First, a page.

City life speeds up birdsong

The flip-book of your life

What would it be like to view your entire life in a few minutes? Last month, I wrote a Fast Company article that talks about Gordon Bell’s attempt to record everything that happens to him. One of the things he uses is a Microsoft SenseCam — an experimental, wearable camera that automatically snaps pictures of what you’re looking at, all day long. The question is, what do you do with all those zillions of pictures? Is there any way to use them to improve your memory or cognition?

Well, as I noted in the story, a couple of Irish and British scientists tried something interesting: At the end of each day, they’d download the day’s pictures and quickly scroll through them like a flashbook — viewing hundreds of snaps in a minute or so. They discovered that it would help “seal” the day’s events in your real, brain-based memory. (Indeed, it even drastically improved the everyday recall of a woman who suffers from ongoing amnesia.)

William Braine, a friend of mine, read my article and then had his own experience of this effect — inadvertantly. As he wrote in an instant message to me:

This weekend I transferred the contents of two older computers to my new iMac. When I imported the 3000-or-so photos from 1998-2006 into the new machine, they flashed by at about a quarter-second each. I got to see shots of our honeymoon, our apartment, a fat me, an ultrasound, a thin me, a newborn, a new house, a baby, another new house — with vacations and friends and family all speeding through … amazing.

Cool, eh? Since so many people now snap tons of pictures of their daily activities, I’d imagine there’s a good market for simple screensaver-like apps that intelligently sort your pictures and then whizz through them in different ways, to produce this sort of cognitive priming. And the most interesting effects aren’t necessarily about remembering things in a utilitarian way; they’re probably more about, as Bill noted above, the emotional aspect — different ways of re-experiencing and assessing your life.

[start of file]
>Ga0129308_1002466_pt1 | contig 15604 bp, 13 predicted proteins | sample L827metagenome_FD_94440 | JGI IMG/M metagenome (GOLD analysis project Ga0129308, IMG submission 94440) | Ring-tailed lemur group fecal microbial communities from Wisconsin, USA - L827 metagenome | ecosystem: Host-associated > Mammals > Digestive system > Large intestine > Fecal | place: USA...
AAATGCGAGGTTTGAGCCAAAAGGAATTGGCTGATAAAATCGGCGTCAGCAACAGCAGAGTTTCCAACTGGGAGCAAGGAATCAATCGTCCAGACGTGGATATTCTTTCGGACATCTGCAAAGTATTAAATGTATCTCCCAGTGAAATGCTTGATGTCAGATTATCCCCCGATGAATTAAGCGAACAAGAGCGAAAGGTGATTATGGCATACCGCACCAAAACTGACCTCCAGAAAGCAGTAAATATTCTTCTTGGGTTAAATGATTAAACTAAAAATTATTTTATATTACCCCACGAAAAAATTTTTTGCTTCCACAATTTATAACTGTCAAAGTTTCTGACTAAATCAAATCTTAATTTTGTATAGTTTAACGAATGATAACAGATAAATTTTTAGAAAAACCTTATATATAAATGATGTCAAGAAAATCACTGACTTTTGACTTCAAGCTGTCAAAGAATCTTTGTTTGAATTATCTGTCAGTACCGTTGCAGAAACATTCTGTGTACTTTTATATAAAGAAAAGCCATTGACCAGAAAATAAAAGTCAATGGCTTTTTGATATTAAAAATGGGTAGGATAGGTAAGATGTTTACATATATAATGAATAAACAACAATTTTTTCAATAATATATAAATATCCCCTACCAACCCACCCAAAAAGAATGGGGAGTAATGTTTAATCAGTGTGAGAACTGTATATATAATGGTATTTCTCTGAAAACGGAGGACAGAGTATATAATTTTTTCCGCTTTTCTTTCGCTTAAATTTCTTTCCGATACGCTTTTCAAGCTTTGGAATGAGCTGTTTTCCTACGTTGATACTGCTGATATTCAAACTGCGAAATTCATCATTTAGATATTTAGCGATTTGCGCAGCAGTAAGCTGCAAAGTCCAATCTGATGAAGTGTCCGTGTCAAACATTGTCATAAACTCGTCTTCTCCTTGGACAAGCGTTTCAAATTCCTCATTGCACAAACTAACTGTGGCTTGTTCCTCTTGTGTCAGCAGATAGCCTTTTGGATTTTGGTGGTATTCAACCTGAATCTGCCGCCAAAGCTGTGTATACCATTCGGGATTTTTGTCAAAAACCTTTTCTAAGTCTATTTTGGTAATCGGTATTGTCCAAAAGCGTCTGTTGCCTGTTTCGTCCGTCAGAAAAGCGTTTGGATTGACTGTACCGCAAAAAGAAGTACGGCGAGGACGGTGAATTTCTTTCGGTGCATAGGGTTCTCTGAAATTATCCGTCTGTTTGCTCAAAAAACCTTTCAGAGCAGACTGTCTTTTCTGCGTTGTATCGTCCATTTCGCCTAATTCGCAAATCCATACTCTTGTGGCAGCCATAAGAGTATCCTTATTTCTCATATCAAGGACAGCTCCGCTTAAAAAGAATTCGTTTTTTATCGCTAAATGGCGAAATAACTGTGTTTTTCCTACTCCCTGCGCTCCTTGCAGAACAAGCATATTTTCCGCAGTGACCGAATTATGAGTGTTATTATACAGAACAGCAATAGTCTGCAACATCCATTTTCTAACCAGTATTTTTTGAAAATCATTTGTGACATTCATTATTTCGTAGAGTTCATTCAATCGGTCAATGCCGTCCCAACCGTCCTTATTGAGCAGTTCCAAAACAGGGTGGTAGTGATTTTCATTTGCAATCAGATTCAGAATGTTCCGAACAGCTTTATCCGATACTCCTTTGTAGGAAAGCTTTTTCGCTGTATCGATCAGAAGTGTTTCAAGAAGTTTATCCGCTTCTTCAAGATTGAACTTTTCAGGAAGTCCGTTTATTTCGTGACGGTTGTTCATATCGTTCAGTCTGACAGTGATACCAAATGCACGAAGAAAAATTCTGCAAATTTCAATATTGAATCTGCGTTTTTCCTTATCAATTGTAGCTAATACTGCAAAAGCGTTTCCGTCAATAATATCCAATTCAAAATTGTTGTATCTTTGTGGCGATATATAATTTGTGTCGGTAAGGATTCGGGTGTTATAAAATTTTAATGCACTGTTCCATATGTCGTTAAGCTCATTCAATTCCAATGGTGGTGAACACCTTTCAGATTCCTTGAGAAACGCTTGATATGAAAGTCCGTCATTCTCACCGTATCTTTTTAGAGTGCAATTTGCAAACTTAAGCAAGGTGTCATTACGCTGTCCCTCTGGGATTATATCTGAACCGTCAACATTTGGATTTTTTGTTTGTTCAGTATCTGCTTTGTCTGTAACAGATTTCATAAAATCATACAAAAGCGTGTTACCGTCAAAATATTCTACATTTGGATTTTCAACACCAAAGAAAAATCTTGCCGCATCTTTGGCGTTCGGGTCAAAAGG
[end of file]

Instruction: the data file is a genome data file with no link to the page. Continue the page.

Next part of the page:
Imagine being 60 years old, and having one psychologically significant picture taken from each month of an entire life’s archive. That’s 720 photos. Scroll them by at the speed that Bill experienced — four per second — and your life would flash by in three minutes. What in god’s name would that feel like? I figure whatever version of Flickr that exists 50 years from now will have this sort of capability, so I guess I’ll eventually find out.

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I'm Clive Thompson, the author of Smarter Than You Think: How Technology is Changing Our Minds for the Better (Penguin Press). You can order the book now at Amazon, Barnes and Noble, Powells, Indiebound, or through your local bookstore! I'm also a contributing writer for the New York Times Magazine and a columnist for Wired magazine. Email is here or ping me via the antiquated form of AOL IM (pomeranian99).

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